Foraging for Porcini Mushrooms
The Italians call them porcini—little pigs—now the accepted term of commerce for a group of meaty, sought-after mushrooms in the bolete family. It’s an exotic word that spruces up any restaurant menu, evoking thoughts of deep forests and rich, earthy flavors.
Here in Washington, we’re fortunate to have both a spring season and a fall season for porcini. At this time of year, Seattle mushroom hunters drive over a mountain pass to sate their porcini desires. The mushrooms fruit on the eastern slope of the Cascades when the queen’s cup lily blooms and the trillium turns pink, in fragrant forests of fir and pine where they live in symbiosis with conifer roots. They prefer wild, remote haunts; more than once I’ve disturbed an elusive (and suddenly cacophonous) goshawk from its nest while pursuing these mushrooms off-trail. I start looking in late May, though you can find spring porcini as early as April in the warmest microclimates near the Columbia River Gorge.
Unlike fall porcini, the spring variety does most of its growing underground. Mushroom hunters look for telltale “mushrumps”—rounded bumps in the duff that betray a mushroom forming out of sight below the surface. Learning to spot a mushrump is a key skill for the successful forager, because once the fungus has burst into view it is often soft and insect-riddled. Knowledgeable hunters find them while still immature, with barely open caps and firm flesh. Like all of their cousins in the bolete family, “spring kings” have pores underneath the cap, rather than gills. The freshest specimens will have white or grayish pores; older mushrooms are distinguished by their yellow pores. Cut in half, the flesh is pure white and dense; the cap surface, a pinkish tan.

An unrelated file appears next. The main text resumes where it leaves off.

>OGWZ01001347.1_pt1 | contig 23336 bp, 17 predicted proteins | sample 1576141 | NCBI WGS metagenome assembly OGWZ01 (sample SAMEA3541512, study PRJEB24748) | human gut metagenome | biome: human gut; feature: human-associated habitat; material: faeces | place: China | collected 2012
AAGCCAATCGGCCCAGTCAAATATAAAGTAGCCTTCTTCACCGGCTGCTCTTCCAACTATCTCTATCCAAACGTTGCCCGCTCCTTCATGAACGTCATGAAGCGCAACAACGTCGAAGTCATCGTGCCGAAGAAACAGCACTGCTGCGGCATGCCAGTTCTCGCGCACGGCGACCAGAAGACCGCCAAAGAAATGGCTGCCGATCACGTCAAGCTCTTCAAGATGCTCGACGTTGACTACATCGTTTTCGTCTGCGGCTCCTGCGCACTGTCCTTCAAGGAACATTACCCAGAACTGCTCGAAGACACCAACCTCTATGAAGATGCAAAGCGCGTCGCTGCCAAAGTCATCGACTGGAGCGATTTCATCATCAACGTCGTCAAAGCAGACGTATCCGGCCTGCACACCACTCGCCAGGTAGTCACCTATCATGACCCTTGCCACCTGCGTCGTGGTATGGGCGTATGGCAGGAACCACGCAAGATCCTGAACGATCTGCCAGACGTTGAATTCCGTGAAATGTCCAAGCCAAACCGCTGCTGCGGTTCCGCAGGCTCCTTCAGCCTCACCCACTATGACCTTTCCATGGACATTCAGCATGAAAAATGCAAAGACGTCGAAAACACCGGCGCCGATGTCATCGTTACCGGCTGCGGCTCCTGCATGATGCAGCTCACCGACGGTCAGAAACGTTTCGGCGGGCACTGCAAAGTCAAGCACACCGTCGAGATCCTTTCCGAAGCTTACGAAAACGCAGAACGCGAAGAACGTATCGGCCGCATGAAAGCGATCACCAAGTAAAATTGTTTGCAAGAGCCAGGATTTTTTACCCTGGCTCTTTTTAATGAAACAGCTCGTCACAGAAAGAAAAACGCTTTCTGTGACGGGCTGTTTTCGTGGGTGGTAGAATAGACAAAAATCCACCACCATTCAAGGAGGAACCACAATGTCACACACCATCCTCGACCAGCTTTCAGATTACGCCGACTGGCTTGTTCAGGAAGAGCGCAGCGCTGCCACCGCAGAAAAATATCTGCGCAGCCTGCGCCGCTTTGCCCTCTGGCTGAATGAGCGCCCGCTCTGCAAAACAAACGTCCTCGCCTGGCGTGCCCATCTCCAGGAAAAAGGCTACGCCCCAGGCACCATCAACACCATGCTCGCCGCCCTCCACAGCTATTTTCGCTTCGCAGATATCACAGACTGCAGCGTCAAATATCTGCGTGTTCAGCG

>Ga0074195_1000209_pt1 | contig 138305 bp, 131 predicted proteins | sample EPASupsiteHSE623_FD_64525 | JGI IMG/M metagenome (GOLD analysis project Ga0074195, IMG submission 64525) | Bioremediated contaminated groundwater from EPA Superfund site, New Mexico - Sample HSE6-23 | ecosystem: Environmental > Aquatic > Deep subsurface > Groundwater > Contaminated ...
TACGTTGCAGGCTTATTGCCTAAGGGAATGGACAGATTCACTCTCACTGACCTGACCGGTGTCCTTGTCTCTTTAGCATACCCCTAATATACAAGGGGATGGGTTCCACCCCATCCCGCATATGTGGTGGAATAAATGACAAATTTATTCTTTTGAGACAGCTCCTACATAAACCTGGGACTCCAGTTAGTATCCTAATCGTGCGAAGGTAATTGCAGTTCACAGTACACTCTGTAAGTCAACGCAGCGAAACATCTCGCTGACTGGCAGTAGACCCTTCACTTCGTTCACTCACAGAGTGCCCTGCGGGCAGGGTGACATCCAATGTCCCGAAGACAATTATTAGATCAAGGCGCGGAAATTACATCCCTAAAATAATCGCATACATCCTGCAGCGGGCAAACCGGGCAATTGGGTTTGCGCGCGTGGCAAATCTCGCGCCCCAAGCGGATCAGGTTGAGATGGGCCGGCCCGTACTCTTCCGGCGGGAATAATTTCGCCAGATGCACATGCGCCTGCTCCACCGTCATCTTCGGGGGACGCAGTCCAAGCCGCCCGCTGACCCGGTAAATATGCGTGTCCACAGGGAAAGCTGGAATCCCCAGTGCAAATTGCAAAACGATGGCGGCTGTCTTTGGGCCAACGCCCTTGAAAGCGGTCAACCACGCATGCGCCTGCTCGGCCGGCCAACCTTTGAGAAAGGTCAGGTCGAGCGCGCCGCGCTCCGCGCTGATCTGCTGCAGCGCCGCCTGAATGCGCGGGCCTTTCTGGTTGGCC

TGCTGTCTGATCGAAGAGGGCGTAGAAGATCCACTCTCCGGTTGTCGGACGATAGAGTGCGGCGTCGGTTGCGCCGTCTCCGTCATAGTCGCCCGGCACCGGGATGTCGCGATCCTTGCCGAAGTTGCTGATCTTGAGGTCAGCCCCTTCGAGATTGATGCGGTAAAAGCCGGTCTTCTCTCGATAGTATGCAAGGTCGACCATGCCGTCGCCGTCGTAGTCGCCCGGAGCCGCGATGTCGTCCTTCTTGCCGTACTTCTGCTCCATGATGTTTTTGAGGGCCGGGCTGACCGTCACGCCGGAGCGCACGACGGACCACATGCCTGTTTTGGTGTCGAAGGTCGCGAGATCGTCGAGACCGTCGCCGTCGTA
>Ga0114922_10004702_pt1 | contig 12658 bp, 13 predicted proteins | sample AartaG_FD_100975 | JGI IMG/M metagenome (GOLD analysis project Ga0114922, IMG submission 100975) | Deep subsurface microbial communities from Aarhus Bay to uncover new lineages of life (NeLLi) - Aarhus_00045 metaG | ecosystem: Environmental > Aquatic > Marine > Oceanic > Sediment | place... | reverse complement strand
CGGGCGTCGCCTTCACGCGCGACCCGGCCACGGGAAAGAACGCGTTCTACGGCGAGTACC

One of my favorite ways to use spring porcini is a traditional Italian preparation: sliced a quarter-inch thick, marinated in olive oil, salt and garlic, and grilled like steak until golden and crispy on the outside. I also dehydrate some of my catch. Dried porcini has a rich, toasty flavor that deepens with age. Pulverized and reconstituted with warm water, dried porcini lends an earthy bass note to sauces, stews and soups.
Don’t expect to find spring porcini your first time out. Dedicated mushroom hunters spend years tramping through likely habitat, assembling a portfolio of dependable patches over time, some of those patches no bigger than the radius of a single fir tree’s root structure. Like mushroom hunting in general, the pursuit of spring porcini is a pleasure unto itself. And those occasional triumphs, when the basket overflows with little pigs? Buon appetito!
Favorite Use (see below): Grilled porcini on ricotta cheese and garlic-rubbed baguette. Cook says, "The garnish is an herb from our garden that's gone to flower, either thyme or oregano."